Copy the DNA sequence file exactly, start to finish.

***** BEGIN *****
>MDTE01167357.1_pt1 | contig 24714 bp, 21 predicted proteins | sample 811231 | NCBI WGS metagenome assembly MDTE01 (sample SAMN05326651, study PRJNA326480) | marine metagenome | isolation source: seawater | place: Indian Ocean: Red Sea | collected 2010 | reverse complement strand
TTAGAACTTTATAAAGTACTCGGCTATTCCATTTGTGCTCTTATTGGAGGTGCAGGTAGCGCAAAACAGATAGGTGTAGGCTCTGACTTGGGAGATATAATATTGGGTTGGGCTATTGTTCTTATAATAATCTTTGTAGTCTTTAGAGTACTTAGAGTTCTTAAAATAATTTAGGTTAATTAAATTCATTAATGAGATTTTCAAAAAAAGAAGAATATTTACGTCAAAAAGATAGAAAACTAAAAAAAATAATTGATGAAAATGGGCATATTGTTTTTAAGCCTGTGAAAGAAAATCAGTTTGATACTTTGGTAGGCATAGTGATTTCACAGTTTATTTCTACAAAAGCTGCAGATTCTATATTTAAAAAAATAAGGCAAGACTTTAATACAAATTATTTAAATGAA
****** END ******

>MDTE01167357.1_pt1 | contig 24714 bp, 21 predicted proteins | sample 811231 | NCBI WGS metagenome assembly MDTE01 (sample SAMN05326651, study PRJNA326480) | marine metagenome | isolation source: seawater | place: Indian Ocean: Red Sea | collected 2010 | reverse complement strand
TTAGAACTTTATAAAGTACTCGGCTATTCCATTTGTGCTCTTATTGGAGGTGCAGGTAGCGCAAAACAGATAGGTGTAGGCTCTGACTTGGGAGATATAATATTGGGTTGGGCTATTGTTCTTATAATAATCTTTGTAGTCTTTAGAGTACTTAGAGTTCTTAAAATAATTTAGGTTAATTAAATTCATTAATGAGATTTTCAAAAAAAGAAGAATATTTACGTCAAAAAGATAGAAAACTAAAAAAAATAATTGATGAAAATGGGCATATTGTTTTTAAGCCTGTGAAAGAAAATCAGTTTGATACTTTGGTAGGCATAGTGATTTCACAGTTTATTTCTACAAAAGCTGCAGATTCTATATTTAAAAAAATAAGGCAAGACTTTAATACAAATTATTTAAATGAA